[time-nuts] Newsflash: Time May Not Exist

Jared Morrisen jaredmorrisen at gmail.com
Tue Aug 7 09:10:09 EDT 2007




*Newsflash: Time May Not Exist*

*Not to mention the question of which way it goes...*

 Tim Folger

No one keeps track of time better than Ferenc Krausz. In his lab at the Max
Planck Institute of Quantum Optics in Garching, Germany, he has clocked the
shortest time intervals
<http://www.groupsrv.com/science/about20524.html>ever observed. Krausz
uses ultraviolet laser pulses to track the absurdly
brief quantum leaps of electrons within atoms. The events he probes last for
about 100 attoseconds, or 100 quintillionths of a second. For a little
perspective, 100 attoseconds is to one second as a second is to 300 million

But even Krausz works far from the frontier of time. There is a temporal
realm called the Planck
where even attoseconds drag by like eons. It marks the edge of known
physics, a region where distances and intervals are so short that the very
concepts of time and space start to break down. Planck time—the smallest
unit of time that has any physical meaning—is 10-43 second, less than a
trillionth of a trillionth of an attosecond. Beyond that? Tempus incognito.
At least for now.

Efforts to understand time below the Planck scale have led to an exceedingly
strange juncture in physics. The problem, in brief, is that time may not
exist at the most fundamental level of physical reality. If so, then what is
time? And why is it so obviously and tyrannically omnipresent in our own
experience? "The meaning of time has become terribly problematic in
contemporary physics," says Simon Saunders, a philosopher of physics at the
University of Oxford. "The situation is so uncomfortable that by far the
best thing to do is declare oneself an agnostic."

The trouble with time started a century ago, when Einstein's special and
general theories of relativity demolished the idea of time as a universal
constant <http://home.pacbell.net/skeptica/time.html>. One consequence is
that the past, present, and future are not absolutes. Einstein's theories
also opened a rift in physics because the rules of general relativity (which
describe gravity and the large-scale structure of the cosmos) seem
incompatible with those of quantum physics (which govern the realm of the
tiny). Some four decades ago, the renowned physicist John Wheeler, then at
Princeton, and the late Bryce DeWitt, then at the University of North
Carolina, developed an extraordinary equation that provides a possible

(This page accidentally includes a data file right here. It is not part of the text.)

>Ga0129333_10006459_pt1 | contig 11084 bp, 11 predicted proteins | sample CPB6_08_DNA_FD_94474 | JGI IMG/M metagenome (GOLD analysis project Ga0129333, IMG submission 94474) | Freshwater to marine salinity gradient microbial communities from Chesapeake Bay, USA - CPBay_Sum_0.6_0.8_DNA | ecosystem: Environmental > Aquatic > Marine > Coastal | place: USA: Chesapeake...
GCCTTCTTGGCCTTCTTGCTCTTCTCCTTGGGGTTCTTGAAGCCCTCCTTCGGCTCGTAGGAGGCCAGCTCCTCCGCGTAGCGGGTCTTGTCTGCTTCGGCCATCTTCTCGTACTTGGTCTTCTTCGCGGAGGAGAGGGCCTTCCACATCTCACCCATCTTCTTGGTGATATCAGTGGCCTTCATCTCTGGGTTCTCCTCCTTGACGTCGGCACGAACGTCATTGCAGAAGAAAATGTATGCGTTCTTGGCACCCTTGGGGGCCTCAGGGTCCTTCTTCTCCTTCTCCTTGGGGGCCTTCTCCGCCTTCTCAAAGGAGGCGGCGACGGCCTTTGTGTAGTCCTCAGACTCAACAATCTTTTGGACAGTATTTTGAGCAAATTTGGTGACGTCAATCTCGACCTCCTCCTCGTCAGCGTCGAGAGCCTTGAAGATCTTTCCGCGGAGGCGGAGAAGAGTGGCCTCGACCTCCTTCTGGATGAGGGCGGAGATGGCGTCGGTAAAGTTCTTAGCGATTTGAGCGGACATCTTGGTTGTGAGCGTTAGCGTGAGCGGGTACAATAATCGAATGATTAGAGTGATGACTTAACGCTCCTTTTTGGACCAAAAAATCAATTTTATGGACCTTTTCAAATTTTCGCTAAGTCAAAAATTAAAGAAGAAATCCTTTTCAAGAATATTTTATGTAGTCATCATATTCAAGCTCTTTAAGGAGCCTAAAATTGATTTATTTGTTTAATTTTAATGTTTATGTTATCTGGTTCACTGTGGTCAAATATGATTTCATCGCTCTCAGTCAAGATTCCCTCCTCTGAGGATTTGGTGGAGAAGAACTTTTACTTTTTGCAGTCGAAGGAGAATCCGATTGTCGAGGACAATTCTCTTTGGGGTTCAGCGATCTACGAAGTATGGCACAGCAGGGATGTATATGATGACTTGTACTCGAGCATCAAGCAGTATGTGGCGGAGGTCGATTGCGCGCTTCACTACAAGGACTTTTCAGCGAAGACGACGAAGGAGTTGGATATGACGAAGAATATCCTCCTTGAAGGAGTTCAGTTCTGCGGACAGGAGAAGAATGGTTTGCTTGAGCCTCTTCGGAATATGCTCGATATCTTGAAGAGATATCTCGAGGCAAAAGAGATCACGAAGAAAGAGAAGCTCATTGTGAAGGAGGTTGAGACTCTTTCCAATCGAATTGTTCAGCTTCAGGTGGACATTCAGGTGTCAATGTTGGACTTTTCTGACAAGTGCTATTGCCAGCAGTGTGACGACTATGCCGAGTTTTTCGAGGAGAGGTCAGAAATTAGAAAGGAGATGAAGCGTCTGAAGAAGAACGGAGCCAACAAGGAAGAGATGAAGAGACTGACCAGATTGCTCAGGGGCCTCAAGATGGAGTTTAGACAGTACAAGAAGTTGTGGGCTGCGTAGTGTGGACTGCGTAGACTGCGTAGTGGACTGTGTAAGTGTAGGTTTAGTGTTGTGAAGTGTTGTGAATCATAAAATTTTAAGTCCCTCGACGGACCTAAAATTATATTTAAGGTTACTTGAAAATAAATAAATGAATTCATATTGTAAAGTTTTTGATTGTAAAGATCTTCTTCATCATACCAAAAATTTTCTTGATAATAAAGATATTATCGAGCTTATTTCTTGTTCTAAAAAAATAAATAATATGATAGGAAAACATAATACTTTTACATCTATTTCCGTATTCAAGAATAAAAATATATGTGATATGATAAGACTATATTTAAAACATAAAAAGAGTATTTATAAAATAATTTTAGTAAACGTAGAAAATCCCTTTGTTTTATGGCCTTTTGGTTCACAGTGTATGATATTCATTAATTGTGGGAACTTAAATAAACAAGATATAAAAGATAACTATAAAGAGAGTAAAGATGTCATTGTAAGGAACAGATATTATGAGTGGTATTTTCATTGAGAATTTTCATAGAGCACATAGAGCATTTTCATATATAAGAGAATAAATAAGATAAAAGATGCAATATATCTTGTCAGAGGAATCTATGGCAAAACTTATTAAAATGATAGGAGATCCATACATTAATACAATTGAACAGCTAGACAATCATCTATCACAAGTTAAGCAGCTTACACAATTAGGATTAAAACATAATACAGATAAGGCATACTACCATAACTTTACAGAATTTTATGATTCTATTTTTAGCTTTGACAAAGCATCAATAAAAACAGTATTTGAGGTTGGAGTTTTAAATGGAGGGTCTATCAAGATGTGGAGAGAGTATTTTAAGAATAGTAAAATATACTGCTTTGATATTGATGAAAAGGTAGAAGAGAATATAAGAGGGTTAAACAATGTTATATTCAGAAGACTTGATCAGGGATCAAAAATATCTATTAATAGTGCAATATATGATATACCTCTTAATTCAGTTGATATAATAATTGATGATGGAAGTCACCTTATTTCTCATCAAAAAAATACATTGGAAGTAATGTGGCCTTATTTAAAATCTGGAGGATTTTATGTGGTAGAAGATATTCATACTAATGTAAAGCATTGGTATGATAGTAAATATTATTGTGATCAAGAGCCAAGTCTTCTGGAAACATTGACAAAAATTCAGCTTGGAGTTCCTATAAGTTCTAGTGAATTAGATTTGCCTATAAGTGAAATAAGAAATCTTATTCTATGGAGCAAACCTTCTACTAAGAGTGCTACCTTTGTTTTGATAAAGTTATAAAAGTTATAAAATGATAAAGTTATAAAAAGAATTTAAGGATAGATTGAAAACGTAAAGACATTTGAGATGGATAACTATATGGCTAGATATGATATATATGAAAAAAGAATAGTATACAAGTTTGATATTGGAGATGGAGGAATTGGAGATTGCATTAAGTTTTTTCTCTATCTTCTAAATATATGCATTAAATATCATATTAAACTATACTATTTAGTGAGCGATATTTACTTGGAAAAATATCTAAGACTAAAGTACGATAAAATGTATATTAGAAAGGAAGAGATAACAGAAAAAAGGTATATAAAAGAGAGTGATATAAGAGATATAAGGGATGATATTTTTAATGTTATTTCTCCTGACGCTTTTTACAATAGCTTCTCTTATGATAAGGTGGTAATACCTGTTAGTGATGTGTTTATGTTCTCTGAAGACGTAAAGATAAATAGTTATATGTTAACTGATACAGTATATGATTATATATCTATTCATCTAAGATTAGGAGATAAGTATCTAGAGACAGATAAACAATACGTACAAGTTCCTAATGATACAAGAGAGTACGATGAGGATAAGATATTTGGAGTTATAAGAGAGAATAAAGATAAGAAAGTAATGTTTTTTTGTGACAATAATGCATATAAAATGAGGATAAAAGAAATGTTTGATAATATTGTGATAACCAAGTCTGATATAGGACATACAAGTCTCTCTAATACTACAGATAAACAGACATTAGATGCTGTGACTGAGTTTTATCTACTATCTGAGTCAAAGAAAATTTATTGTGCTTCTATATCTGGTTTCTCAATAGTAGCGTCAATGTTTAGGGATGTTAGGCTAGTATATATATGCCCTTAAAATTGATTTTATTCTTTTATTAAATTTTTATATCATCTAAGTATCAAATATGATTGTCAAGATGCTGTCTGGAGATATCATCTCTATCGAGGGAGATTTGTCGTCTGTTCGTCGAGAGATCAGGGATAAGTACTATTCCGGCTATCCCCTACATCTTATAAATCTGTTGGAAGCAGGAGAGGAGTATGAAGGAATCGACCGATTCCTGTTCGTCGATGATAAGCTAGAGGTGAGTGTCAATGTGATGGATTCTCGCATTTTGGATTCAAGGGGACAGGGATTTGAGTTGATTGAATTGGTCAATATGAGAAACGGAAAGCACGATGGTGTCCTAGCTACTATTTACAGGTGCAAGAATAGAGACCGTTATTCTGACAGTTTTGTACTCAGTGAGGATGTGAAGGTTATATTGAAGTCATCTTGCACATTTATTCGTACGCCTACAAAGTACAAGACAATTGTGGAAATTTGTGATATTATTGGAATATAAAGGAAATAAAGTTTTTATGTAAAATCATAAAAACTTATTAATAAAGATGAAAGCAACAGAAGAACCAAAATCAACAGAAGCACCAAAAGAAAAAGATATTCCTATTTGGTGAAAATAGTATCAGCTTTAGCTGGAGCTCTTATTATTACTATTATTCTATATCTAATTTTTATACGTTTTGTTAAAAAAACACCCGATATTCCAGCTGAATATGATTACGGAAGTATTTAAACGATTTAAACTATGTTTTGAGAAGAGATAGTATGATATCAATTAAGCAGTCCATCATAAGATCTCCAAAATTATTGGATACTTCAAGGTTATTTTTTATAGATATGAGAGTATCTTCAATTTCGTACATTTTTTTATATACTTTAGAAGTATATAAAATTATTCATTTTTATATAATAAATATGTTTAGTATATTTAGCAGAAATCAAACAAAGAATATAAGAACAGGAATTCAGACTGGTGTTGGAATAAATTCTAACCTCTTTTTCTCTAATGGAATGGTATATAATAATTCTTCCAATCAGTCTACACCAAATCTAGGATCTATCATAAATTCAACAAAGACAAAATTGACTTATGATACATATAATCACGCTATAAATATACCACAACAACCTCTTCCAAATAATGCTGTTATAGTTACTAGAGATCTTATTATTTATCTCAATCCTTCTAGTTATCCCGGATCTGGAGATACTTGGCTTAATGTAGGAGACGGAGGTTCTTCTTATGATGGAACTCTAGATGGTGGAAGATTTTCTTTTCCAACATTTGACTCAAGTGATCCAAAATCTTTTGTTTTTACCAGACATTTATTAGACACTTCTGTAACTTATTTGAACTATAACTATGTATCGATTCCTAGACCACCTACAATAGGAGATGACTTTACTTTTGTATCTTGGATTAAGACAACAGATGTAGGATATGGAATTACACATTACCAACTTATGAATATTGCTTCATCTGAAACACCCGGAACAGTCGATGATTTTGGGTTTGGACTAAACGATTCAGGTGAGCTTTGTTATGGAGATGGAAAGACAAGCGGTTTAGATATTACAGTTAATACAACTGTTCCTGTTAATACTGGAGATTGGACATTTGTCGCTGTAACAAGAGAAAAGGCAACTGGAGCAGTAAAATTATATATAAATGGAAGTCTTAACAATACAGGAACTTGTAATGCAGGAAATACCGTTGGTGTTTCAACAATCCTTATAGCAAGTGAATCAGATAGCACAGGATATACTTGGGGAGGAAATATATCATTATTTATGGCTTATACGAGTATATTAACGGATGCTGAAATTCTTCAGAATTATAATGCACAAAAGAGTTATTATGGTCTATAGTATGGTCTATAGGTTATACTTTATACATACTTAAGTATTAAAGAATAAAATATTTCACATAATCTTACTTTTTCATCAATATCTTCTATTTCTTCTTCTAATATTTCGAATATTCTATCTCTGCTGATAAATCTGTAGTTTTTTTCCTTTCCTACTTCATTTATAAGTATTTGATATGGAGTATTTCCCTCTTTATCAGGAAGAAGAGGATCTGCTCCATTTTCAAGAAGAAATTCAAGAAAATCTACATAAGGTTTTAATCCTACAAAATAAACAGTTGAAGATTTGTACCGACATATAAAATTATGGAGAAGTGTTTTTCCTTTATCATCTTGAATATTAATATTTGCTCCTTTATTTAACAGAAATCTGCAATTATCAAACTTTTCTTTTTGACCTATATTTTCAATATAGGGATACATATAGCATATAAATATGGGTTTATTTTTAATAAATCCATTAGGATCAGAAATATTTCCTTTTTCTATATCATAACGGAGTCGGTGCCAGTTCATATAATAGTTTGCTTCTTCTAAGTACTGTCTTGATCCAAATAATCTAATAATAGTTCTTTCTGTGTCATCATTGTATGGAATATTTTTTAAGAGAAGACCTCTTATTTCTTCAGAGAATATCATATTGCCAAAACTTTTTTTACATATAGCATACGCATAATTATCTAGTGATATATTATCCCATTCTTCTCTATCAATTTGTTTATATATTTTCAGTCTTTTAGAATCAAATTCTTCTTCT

framework for unifying relativity and quantum mechanics. But the
equation <http://www.tomcoyner.com/before_the_big_bang_there_was__.htm> has
always been controversial, in part because it adds yet another, even more
baffling twist to our understanding of time.

"One finds that time just disappears from the Wheeler-DeWitt equation," says
Carlo Rovelli, a physicist at the University of the Mediterranean in
Marseille, France. "It is an issue that many theorists have puzzled about.
It may be that the best way to think about quantum reality is to give up the
notion of time—that the fundamental description of the universe must be

No one has yet succeeded in using the Wheeler-DeWitt equation to integrate
quantum theory with general relativity. Nevertheless, a sizable minority of
physicists, Rovelli included, believe that any successful merger of the two
great masterpieces of 20th-century physics will inevitably describe a
universe in which, ultimately, there is no time.

The possibility that time may not exist is known among physicists as the
"problem of time." It may be the biggest, but it is far from the only
temporal conundrum. Vying for second place is this strange fact: The laws of
physics don't explain why time always points to the
All the laws—whether Newton's, Einstein's, or the quirky quantum rules—would
work equally well if time ran backward. As far as we can tell, though, time
is a one-way process; it never reverses, even though no laws restrict it.

"It's quite mysterious why we have such an obvious arrow of time," says Seth
Lloyd, a quantum mechanical engineer at MIT. (When I ask him what time it
is, he answers, "Beats me. Are we done?") "The usual explanation of this is
that in order to specify what happens to a system, you not only have to
specify the physical laws, but you have to specify some initial or final

The mother of all initial conditions, Lloyd says, was the Big Bang.
Physicists believe that the universe started as a very simple, extremely
compact ball of energy. Although the laws of physics themselves don't
provide for an arrow of time, the ongoing expansion of the universe does. As
the universe expands, it becomes ever more complex and disorderly. The
growing disorder—physicists call it an increase in entropy—is driven by the
expansion of the universe, which may be the origin of what we think of as
the ceaseless forward march of time.

Time, in this view, is not something that exists apart from the universe.
There is no clock ticking outside the cosmos. Most of us tend to think of
time the way Newton did: "Absolute, true and mathematical time, of itself,
and from its own nature, flows equably, without regard to anything
external." But as Einstein proved, time is part of the fabric of the